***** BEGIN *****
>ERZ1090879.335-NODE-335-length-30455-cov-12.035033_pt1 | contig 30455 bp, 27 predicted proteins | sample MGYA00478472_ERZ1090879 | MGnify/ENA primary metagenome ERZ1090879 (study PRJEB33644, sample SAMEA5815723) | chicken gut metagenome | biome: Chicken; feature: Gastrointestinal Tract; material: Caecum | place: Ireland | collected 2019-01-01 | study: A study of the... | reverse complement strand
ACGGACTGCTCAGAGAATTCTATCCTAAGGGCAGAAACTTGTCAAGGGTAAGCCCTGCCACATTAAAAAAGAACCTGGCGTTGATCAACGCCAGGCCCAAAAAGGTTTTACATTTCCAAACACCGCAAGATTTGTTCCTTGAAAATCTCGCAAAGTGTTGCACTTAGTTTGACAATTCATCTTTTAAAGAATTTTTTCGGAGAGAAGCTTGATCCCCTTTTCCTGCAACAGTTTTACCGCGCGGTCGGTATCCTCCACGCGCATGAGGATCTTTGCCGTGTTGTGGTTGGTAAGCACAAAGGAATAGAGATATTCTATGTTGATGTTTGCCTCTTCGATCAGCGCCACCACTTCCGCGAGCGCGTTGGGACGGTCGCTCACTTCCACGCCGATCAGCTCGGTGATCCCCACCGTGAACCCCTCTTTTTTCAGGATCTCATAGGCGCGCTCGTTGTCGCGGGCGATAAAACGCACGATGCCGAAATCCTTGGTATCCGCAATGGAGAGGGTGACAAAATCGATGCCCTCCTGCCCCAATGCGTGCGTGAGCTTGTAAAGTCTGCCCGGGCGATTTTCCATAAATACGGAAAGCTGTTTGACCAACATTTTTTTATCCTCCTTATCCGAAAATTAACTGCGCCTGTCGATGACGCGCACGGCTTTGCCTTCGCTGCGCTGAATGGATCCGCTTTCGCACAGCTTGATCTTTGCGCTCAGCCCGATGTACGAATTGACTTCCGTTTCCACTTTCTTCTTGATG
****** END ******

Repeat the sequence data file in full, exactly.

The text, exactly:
>ERZ1090879.335-NODE-335-length-30455-cov-12.035033_pt1 | contig 30455 bp, 27 predicted proteins | sample MGYA00478472_ERZ1090879 | MGnify/ENA primary metagenome ERZ1090879 (study PRJEB33644, sample SAMEA5815723) | chicken gut metagenome | biome: Chicken; feature: Gastrointestinal Tract; material: Caecum | place: Ireland | collected 2019-01-01 | study: A study of the... | reverse complement strand
ACGGACTGCTCAGAGAATTCTATCCTAAGGGCAGAAACTTGTCAAGGGTAAGCCCTGCCACATTAAAAAAGAACCTGGCGTTGATCAACGCCAGGCCCAAAAAGGTTTTACATTTCCAAACACCGCAAGATTTGTTCCTTGAAAATCTCGCAAAGTGTTGCACTTAGTTTGACAATTCATCTTTTAAAGAATTTTTTCGGAGAGAAGCTTGATCCCCTTTTCCTGCAACAGTTTTACCGCGCGGTCGGTATCCTCCACGCGCATGAGGATCTTTGCCGTGTTGTGGTTGGTAAGCACAAAGGAATAGAGATATTCTATGTTGATGTTTGCCTCTTCGATCAGCGCCACCACTTCCGCGAGCGCGTTGGGACGGTCGCTCACTTCCACGCCGATCAGCTCGGTGATCCCCACCGTGAACCCCTCTTTTTTCAGGATCTCATAGGCGCGCTCGTTGTCGCGGGCGATAAAACGCACGATGCCGAAATCCTTGGTATCCGCAATGGAGAGGGTGACAAAATCGATGCCCTCCTGCCCCAATGCGTGCGTGAGCTTGTAAAGTCTGCCCGGGCGATTTTCCATAAATACGGAAAGCTGTTTGACCAACATTTTTTTATCCTCCTTATCCGAAAATTAACTGCGCCTGTCGATGACGCGCACGGCTTTGCCTTCGCTGCGCTGAATGGATCCGCTTTCGCACAGCTTGATCTTTGCGCTCAGCCCGATGTACGAATTGACTTCCGTTTCCACTTTCTTCTTGATG